Arguably, for all the good one might note came from this latest pope, the bad more than compensates.

    When a favorite subject is involved, it’s the rare person that acknowledges the good with the bad; people typically self-delude and selectively focus only on the aspects they like and ignore the rest. This latest essay is an example of such selective ignorance–pretence that all was well when all wasn’t.

  3. When people in The Netherlands turned away from the Catholic Faith in the sixties, it was not because of some American President’s campaign slogan half a century later. It was because of the Church’s own actions during the years before that. Things like pressing Catholic married women to be baby factories, so there would be more Catholics than Protestants.

    And at the same time, people left Protestant faiths behind too. Because of Protestant ministers pressing married Protestant women to be baby factories, so there would be more Protestants than Catholics.

    Everybody got so fed up with Religions running people’s lives they gave them the finger. And with the introduction of the Welfare State, they could afford to.

  4. Too many people believe they are irreplacable and don’t have the wisdom to leave before they become the subject of jokes. Obviously Pope Bemedict is not one of those people. BTW, what does a retired Pope do? Play golf, write books, paint, go on the lecture circuit? Is there an old Popes home somewhere?

  5. Sander van der Wal,

    What is it with your love of straw men?

    When Mr. Briggs says “There is a growing separation (schism is perhaps too strong a word) in the Western Church, which Benedict saw clearly, between those who say, “Forward” and “Change we can believe in” for the sake of change.” he is referring to those who are working to change the church from within, not talking about reasons why anyone left the church.

  6. I’m still ticked at him for declaring Catholics have to believe that Earth’s sun exists as the unmoving center of the universe. The theological basis is absurd and it certainly does not work as a mathematical hypothesis to explain observed phenomena. Otherwise he seems to have been a reasonable holder of the office, but I will not forgive him for rejecting science and theology to adopt the absurd theory of the universe revolving around an unmoving sun.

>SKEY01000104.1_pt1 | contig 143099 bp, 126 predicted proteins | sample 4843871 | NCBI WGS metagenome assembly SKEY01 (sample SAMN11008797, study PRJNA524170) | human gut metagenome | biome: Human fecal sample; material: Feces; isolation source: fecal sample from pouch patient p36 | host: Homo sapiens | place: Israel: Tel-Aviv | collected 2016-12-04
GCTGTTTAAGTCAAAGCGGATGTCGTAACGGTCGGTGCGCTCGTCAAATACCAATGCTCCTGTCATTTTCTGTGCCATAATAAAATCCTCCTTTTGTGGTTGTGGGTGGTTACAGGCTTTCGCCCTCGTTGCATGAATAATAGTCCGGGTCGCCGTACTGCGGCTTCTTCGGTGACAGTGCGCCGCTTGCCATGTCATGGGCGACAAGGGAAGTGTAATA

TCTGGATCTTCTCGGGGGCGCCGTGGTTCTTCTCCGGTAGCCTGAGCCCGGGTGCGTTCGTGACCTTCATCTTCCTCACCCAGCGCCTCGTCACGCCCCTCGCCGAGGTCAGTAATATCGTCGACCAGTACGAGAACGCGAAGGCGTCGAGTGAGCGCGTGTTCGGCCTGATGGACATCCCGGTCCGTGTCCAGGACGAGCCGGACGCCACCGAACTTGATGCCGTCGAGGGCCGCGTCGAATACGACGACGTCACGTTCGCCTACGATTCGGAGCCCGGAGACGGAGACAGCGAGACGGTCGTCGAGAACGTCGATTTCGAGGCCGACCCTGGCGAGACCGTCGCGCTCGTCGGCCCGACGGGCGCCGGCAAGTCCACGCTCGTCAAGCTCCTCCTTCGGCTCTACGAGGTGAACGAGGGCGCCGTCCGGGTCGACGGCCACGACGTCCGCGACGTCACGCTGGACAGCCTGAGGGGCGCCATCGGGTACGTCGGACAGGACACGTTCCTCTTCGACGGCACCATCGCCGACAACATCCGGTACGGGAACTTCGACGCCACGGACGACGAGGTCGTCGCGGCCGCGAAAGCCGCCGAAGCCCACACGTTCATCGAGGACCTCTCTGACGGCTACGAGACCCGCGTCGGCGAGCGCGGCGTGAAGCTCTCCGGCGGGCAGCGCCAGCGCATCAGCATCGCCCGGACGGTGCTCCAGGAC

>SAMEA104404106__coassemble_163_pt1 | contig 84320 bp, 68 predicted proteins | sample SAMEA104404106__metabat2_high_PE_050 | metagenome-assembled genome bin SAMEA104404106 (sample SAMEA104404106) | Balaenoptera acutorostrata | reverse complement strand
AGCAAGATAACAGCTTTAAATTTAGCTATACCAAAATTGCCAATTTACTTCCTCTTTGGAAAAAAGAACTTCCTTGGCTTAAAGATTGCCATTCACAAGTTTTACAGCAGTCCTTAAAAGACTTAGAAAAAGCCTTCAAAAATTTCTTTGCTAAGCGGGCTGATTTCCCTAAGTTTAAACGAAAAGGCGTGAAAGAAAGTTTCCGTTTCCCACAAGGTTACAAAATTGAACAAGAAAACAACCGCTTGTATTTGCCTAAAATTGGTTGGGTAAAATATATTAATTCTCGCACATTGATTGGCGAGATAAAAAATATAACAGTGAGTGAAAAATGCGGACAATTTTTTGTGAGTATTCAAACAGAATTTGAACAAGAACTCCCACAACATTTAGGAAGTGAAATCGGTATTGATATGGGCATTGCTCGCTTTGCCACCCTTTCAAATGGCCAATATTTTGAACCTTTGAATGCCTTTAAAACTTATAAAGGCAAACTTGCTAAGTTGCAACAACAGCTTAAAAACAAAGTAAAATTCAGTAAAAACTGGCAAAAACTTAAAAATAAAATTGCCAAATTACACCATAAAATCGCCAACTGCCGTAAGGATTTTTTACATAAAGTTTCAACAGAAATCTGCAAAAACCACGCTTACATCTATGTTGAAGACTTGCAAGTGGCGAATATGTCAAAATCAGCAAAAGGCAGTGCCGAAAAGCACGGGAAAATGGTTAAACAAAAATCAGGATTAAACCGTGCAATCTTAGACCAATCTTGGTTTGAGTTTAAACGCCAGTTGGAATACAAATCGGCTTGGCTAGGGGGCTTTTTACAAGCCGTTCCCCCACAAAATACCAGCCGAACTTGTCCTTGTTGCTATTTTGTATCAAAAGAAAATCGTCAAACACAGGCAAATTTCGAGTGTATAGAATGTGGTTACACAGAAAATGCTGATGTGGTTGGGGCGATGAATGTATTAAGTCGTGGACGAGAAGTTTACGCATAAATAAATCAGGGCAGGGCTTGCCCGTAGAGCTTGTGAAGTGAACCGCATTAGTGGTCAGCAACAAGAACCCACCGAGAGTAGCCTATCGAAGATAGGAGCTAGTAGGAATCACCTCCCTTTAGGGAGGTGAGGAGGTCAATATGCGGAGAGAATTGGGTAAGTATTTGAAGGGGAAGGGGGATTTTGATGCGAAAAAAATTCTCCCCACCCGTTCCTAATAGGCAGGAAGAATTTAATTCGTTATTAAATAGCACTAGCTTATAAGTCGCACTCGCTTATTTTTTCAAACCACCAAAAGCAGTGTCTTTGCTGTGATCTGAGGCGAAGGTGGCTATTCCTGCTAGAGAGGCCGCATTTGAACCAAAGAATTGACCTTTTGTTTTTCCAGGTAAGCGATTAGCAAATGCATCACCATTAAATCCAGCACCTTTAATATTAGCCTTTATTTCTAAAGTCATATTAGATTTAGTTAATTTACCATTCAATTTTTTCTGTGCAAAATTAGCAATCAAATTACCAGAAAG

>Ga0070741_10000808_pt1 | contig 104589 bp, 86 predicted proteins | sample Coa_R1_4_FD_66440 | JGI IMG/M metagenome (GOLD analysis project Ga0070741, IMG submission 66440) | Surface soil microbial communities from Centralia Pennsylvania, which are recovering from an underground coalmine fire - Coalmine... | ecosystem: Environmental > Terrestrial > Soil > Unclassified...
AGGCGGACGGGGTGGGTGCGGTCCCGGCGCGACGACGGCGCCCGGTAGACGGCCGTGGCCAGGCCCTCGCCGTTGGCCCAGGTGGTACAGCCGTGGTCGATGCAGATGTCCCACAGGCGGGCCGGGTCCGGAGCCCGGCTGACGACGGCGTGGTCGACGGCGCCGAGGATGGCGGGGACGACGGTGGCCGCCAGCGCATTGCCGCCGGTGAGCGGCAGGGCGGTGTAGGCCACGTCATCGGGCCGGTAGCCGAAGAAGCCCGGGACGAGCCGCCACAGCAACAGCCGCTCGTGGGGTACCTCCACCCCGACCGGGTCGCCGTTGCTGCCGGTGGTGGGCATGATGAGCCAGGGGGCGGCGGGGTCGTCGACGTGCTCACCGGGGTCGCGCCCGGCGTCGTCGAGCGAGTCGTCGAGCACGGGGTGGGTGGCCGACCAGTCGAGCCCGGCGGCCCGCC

7. max,

    not that it really matters but what observed phenomenon has occurred that cannot be explained by the Sun occupying the center of the Universe? Granted it’s not the simplest model but, in general, it’s no less valid than, say, the egocentric system each of us operates from every day. In fact, our limb control is entirely in egocentric coordinates.

  8. Sander van der Wal,

    “People left the the kind of Church Pope Benedict was trying to restore.”

    True, but not relevant to anything in the article, therefore it is a straw man argument.

  9. Sander van der Wal,

    Additionally, you specifically called out the reference to the Obama change we can hope for quote as not being related to why people left. The problem is that the article doesn’t use it as a reason people left. There for your criticism of the quote in that context is completely and totally irrelevant.

  10. The funny thing is that Québec has never be so close to have one of its own elected Pope, while at the same time being unreligious, which is different then atheism.